The World's Great Classics: A short history of the English people, by J.R. Green. History of civilization in Europe, by F.P.G. Guizot

Timothy Dwight, Julian Hawthorne
Colonial Press, 1899
Library Committee: Timothy Dwight ... Richard Henry Stoddard, Arthur Richmond Marsh, A.B. [and others] ... Illustrated with nearly two hundred photogravures, etchings, colored plates and full page portraits of great authors. Clarence Cook, art editor.

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Side 57 - If I were an American as I am an Englishman, while a foreign troop was landed in my country, I never would lay down my arms — never, never, never!
Side 30 - It is therefore ordered, That every township in this jurisdiction, after the Lord hath increased them to the number of fifty householders, shall then forthwith appoint one within their town to teach all such children as shall resort to him to write and read...
Side 43 - I REJOICE that America has resisted — three millions of people so dead to all the feelings of liberty as voluntarily to submit to be slaves, would have been fit instruments to make slaves of all the rest.
Side 47 - I think it highly proper to apprize you that the expulsion of Mr. Wilkes appears to be very essential, and must be effected...
Side 28 - Britain sits at the head of her extensive empire in two capacities ; one as the local legislature of this island, providing for all things at home, immediately, and by no other instrument than the executive power. The other, and I think her nobler capacity, is what I call her imperial character ; in which, as from the throne of heaven, she superintends all the several inferior legislatures, and guides and controls them all without annihilating any.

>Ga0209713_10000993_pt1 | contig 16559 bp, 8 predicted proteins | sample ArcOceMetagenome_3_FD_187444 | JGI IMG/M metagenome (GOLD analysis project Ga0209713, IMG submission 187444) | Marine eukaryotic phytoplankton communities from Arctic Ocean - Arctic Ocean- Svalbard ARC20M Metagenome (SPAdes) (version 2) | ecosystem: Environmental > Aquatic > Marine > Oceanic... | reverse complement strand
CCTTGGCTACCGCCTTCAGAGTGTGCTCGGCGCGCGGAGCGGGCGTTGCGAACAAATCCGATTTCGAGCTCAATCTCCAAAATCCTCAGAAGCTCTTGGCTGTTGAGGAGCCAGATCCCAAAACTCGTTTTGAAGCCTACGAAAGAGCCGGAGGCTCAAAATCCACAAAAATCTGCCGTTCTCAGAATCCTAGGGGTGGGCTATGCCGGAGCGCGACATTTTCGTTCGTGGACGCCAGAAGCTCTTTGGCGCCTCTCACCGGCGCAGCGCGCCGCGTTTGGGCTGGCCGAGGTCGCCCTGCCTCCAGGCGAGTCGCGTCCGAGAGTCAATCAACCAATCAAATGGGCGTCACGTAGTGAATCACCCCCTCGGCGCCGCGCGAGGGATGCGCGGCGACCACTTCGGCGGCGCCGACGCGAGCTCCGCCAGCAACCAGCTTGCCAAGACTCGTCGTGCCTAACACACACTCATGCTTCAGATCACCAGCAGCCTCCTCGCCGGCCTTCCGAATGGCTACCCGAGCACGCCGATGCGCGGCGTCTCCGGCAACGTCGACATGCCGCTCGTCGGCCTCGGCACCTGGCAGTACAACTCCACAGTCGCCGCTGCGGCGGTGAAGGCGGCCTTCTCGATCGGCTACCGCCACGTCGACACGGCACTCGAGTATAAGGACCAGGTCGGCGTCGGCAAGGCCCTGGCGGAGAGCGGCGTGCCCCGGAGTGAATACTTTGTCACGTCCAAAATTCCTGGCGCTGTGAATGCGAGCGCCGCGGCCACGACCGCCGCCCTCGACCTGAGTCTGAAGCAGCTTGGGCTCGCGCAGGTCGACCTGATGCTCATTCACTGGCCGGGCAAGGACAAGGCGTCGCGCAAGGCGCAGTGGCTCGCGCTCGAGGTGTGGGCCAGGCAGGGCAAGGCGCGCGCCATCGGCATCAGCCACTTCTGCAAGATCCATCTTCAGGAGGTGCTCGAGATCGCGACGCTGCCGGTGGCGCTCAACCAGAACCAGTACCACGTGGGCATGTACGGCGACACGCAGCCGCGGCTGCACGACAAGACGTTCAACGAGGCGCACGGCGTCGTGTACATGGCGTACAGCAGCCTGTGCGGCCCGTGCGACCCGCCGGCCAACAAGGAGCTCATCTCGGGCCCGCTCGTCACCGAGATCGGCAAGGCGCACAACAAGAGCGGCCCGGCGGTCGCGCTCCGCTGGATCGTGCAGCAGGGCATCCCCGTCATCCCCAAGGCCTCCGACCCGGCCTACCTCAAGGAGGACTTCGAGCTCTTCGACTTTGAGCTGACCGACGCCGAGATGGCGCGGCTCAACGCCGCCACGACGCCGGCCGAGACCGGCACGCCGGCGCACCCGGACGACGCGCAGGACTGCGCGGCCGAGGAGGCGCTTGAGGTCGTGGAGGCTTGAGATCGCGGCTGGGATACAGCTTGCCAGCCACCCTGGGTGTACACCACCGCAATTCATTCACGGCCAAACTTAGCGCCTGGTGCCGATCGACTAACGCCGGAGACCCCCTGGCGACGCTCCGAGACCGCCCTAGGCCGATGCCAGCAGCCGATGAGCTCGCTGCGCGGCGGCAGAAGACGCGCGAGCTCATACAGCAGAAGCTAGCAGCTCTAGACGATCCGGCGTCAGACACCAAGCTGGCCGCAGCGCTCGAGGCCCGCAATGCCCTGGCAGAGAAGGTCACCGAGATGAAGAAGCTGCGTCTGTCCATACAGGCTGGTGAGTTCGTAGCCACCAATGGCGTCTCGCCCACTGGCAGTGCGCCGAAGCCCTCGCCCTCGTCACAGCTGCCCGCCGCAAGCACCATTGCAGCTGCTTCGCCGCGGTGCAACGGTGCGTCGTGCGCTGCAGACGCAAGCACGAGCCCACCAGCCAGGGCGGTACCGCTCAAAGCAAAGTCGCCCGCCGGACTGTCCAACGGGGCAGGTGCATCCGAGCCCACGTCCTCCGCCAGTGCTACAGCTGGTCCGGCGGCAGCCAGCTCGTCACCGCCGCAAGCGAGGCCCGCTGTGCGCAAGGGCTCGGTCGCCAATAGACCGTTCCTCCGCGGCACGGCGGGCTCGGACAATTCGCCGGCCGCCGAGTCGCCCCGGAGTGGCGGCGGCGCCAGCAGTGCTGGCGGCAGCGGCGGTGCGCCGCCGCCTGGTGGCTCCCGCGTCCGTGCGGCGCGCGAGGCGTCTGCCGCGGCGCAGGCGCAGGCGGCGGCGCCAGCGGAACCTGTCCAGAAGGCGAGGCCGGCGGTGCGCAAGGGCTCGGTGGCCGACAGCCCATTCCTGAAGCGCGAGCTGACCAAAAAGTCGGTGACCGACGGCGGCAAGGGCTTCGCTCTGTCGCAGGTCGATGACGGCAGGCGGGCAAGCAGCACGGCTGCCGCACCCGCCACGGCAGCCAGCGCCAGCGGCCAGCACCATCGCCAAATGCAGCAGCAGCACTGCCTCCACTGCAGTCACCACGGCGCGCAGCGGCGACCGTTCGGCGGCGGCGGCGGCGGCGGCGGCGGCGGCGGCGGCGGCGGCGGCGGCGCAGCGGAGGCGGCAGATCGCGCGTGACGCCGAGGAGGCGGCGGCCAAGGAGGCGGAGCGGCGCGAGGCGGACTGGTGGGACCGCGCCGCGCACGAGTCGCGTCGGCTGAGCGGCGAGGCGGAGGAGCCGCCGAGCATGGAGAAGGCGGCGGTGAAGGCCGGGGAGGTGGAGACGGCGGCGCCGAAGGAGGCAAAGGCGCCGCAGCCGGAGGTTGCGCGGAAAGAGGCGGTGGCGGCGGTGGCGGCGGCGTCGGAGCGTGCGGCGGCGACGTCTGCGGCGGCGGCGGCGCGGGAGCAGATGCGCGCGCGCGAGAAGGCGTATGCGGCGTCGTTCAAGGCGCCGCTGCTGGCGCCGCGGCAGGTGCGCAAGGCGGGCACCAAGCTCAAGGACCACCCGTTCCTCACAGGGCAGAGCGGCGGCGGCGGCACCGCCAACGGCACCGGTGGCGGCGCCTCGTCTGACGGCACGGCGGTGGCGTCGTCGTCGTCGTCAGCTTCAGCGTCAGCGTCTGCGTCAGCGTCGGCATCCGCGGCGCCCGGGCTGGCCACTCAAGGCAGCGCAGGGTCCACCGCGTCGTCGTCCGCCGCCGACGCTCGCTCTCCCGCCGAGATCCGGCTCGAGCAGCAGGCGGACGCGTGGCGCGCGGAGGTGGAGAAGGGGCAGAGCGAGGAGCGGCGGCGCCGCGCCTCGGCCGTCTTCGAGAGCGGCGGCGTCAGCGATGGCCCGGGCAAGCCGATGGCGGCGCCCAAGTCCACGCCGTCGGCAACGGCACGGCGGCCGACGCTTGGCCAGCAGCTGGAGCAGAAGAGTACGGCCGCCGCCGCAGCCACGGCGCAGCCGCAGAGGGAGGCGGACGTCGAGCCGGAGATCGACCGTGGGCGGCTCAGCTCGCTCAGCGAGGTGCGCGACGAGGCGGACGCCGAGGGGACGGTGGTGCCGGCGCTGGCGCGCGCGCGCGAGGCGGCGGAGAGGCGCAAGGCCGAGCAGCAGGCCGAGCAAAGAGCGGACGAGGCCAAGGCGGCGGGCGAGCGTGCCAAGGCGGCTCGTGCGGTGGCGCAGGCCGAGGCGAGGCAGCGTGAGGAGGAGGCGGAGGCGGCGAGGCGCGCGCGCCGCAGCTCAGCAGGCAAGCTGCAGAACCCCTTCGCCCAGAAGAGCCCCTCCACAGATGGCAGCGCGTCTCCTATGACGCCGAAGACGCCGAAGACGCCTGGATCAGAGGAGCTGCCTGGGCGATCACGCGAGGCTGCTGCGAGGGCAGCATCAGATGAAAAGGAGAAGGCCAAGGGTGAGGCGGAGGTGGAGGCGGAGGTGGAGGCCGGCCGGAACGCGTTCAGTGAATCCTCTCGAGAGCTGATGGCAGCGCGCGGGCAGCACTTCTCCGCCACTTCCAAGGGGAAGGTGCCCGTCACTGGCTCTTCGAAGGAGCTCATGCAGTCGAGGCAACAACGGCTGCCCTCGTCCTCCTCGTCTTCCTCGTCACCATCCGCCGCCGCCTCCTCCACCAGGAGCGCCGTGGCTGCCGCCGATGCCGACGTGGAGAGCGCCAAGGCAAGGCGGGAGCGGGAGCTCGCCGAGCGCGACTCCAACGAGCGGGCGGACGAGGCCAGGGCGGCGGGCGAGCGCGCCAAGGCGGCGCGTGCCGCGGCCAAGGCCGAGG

Side 97 - No doubt priests, or even bishops, were sought for among them ; but it was only at the end of the fifth and the beginning of the sixth century that the monks in general were considered as forming a part of the clergy, properly so called.
Side 4 - English politics; and the religious power of speech was shown when a dread of "enthusiasm" closed against the new apostles the pulpits of the Established Church, and forced them to preach in the fields. Their voice was soon heard in the wildest and most barbarous corners of the land, among the bleak moors of Northumberland, or in the dens of London, or in the long galleries where in the pauses of his labor the Cornish miner listens to the sobbing of the sea.
Side 33 - Through the whole Piece you may observe such a similitude of Manners in high and low Life, that it is difficult to determine whether (in the fashionable Vices) the fine Gentlemen imitate the Gentlemen of the Road, or the Gentlemen of the Road the fine Gentlemen.
Side 65 - Burke, moved even to tears, exclaimed, "It is not a chip of the old block; it is the old block itself." "Pitt will be one of the first men in Parliament," said a member of the opposition to Fox.
Side 24 - what I never thought to be possible — a single line of infantry break through three lines of cavalry, ranked in order of battle, and tumble them to ruin ! " Nothing but the refusal of Lord George Sackville to complete the victory by a charge of the horse which he headed saved the French from utter rout. As it was, their army again fell back broken on Frankfort and the Rhine. The project of an invasion of England met with like success. Eighteen thousand men lay ready to embark on board...

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